by Cynthia Citron

If there is such a thing as a “mild-mannered play,” Alena Smith’s “Icebergs” would certainly qualify.  It appears that its five self-absorbed  characters have no serious problems or conflicts.

Unless, of course, you consider the speech delivered at 100 words a minute by Abigail (Jennifer Mudge) about global warming and the imminent destruction of the planet.  A minor actress, Abigail feels old at 35.  And she doesn’t want to have a baby. (Or perhaps she doesn’t want to bring a baby into a world that is falling apart.)

Her husband Calder (Nate Corddry) is a moderately successful filmmaker who has just written a screenplay that he hopes will propel him into the ranks of those who make blockbusters like “Jurassic Park.”  And he does want a baby.

These two live in the posh Silver Lake district of Los Angeles in a home gorgeously designed by Anthony T. Fanning.  Bright and comfortable, with latticed French doors opening onto a patio and a wall of bougainvillea visible from another window, it’s a setting that you wouldn’t mind living in yourself.

Reed (Keith Powell) is their first visitor of the evening.  A paleontologist from a university in Missouri, he is in town to deliver a scientific paper at UCLA.  (“The universe might be a hologram,” he suggests facetiously.)  Calder’s roommate in college, Reed is warmly welcomed to spend the night.  Intelligent and funny, he provides much of the comic relief, even though he claims that this visit is only meant to be a brief respite from his pregnant wife and small demanding daughter.

The next visitor is Molly (Rebecca Henderson), Abigail’s best friend since childhood.  A lesbian who has been married for two weeks, she comes in raving that she wants a divorce.  Her partner, it seems, wants to have a baby for the two of them, but Molly is resentful.  She wants to bear the baby herself.

And finally, in comes Nicky (Lucas Near-Verbrugghe), Calder’s agent, bearing a jeroboam of champagne and some good news.  He has found someone interested in producing Calder’s movie—-with two provisos.  Calder’s script is based on the true story of a married couple on a trek across the Arctic to reach the North Pole.  It’s a bleak and harrowing tale and Calder wrote it with Abigail in mind for the lead.  But the producer wants a major star for the lead.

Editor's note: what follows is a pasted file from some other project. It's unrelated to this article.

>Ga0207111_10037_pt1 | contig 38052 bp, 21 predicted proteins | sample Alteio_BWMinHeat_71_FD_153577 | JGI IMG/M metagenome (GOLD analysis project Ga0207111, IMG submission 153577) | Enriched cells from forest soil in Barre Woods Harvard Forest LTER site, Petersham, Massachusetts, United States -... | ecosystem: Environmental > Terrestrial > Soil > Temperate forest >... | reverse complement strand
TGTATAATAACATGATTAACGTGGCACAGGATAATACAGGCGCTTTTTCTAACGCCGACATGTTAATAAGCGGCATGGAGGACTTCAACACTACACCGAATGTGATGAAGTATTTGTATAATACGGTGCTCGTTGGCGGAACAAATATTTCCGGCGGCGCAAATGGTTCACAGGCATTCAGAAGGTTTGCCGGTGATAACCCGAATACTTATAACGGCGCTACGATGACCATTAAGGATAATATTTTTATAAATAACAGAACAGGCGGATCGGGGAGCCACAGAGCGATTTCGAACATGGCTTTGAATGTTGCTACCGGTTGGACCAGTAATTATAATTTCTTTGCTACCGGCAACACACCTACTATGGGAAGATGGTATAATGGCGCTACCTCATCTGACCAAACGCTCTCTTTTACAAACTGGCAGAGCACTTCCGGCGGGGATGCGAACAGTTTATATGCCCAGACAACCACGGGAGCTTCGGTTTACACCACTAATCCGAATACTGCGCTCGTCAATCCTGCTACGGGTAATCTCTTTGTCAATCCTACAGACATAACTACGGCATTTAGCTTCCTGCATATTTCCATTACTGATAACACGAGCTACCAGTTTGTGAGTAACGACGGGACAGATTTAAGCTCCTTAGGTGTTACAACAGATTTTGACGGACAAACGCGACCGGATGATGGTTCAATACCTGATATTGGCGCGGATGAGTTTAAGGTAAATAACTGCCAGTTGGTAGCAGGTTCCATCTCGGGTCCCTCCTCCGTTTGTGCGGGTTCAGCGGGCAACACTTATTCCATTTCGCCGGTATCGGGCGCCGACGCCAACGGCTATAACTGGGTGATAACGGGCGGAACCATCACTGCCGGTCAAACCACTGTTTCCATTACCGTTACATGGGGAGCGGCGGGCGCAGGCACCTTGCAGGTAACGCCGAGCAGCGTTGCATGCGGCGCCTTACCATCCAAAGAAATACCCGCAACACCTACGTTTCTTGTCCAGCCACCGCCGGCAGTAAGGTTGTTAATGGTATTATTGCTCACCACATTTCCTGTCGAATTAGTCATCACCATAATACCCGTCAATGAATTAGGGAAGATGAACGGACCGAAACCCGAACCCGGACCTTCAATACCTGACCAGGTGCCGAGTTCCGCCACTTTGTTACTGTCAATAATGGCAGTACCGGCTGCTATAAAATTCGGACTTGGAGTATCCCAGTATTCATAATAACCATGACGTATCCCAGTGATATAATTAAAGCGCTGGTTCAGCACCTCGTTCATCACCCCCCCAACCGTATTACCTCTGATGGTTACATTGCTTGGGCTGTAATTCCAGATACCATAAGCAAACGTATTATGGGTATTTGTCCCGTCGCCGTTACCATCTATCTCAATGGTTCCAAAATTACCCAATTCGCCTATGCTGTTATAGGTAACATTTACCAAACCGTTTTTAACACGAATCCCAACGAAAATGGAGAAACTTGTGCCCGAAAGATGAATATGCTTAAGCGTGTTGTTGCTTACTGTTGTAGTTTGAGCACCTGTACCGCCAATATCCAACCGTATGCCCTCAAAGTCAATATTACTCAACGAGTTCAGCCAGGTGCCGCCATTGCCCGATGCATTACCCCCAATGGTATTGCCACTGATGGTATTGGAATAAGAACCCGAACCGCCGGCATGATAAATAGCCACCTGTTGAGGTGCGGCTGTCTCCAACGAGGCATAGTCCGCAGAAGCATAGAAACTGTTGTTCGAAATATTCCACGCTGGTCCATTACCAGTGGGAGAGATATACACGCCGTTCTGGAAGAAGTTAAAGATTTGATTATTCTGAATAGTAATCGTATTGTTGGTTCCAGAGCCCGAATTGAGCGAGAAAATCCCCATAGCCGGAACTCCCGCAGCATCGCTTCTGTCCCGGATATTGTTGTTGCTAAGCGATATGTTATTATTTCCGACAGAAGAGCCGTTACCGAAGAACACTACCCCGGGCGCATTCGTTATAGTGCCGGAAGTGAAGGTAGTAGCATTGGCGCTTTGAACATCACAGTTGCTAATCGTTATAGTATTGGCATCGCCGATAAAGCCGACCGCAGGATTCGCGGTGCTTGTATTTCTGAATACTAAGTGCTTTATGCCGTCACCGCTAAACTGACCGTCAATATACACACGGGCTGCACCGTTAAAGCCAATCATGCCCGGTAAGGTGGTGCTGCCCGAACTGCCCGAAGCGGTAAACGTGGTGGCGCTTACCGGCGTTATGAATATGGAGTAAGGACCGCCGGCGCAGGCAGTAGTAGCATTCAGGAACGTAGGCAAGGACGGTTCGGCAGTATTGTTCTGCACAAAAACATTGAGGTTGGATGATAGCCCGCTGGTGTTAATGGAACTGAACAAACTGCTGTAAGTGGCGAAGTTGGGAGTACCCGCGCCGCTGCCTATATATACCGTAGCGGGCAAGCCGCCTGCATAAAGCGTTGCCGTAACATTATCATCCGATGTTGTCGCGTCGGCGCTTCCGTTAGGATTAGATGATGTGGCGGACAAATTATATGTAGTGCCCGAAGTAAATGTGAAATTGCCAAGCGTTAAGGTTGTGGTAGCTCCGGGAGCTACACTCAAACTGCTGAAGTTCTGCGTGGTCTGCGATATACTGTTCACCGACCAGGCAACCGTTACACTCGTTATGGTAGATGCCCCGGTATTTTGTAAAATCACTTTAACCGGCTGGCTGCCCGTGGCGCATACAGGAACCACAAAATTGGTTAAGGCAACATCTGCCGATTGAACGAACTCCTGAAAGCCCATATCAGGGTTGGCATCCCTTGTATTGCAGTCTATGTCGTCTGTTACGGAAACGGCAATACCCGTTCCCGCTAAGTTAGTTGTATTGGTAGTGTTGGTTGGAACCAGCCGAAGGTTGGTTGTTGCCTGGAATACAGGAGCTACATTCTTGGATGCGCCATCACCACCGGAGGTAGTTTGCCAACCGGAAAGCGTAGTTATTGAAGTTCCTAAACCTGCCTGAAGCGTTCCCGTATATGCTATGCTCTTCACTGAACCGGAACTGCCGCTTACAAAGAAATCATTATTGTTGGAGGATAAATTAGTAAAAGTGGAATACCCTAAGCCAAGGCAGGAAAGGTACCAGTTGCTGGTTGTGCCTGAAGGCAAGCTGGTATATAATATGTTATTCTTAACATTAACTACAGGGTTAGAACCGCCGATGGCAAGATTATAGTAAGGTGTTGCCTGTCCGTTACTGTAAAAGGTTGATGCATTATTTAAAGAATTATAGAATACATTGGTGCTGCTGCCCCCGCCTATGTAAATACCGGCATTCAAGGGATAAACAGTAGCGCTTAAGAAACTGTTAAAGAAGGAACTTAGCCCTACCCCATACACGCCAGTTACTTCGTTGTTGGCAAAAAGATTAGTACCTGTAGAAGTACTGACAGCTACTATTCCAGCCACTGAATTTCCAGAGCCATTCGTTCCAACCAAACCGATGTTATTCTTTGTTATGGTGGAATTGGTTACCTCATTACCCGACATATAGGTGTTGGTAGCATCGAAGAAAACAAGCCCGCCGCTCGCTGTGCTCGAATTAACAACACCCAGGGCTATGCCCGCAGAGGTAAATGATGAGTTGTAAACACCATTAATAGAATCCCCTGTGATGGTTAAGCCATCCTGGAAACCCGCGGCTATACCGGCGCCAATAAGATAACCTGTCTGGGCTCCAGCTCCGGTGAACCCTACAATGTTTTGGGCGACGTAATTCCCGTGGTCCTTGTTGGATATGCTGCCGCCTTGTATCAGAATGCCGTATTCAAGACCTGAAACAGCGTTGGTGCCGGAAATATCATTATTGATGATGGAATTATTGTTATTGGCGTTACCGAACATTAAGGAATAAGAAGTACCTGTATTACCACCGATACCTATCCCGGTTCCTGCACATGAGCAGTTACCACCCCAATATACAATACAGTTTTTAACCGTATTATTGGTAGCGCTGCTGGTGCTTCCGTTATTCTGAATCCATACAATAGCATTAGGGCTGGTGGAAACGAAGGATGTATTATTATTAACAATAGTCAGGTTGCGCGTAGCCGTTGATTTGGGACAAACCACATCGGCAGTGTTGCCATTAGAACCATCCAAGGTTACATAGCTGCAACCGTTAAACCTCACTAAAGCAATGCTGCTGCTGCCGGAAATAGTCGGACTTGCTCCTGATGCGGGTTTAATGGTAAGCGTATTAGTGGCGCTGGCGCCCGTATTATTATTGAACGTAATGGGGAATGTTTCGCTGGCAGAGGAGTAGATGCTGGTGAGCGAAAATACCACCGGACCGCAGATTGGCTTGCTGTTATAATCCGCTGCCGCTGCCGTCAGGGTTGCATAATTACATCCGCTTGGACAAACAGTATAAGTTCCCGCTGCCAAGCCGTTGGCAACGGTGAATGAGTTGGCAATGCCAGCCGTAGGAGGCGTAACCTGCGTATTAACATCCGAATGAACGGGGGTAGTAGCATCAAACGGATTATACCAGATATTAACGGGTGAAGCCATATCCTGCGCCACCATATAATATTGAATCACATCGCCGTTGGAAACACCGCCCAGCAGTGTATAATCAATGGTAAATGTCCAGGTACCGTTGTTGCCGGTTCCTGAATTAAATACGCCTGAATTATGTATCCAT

The other proviso is that Calder alter the script to provide a happy ending.

So, while the other four continue to complain about the relatively minor problems in their lives, it appears that Calder really does have a problem in his.

“Icebergs”, directed by the Geffen Playhouse’s Artistic Director Randall Arney, was a terrific success on opening night, with the audience erupting in continual laughter and providing a standing ovation at the end.  But even though the action was fast-paced and the actors handled their parts well (especially Keith Powell), I felt that the play didn’t actually GO anywhere or solve very much, and I had a hard time empathizing with the characters or their “problems.”  Except, of course, the problem of global warming.

This world premiere is being presented at the Geffen Playhouse, 10886 Le Conte Ave., Los Angeles, Tuesdays through Fridays at 8pm, Saturdays at 3pm and 8pm, and Sundays at 2pm and 7pm through December 18th.  For tickets, call (310) 208-5454 or online at www.geffenplayhouse.org.

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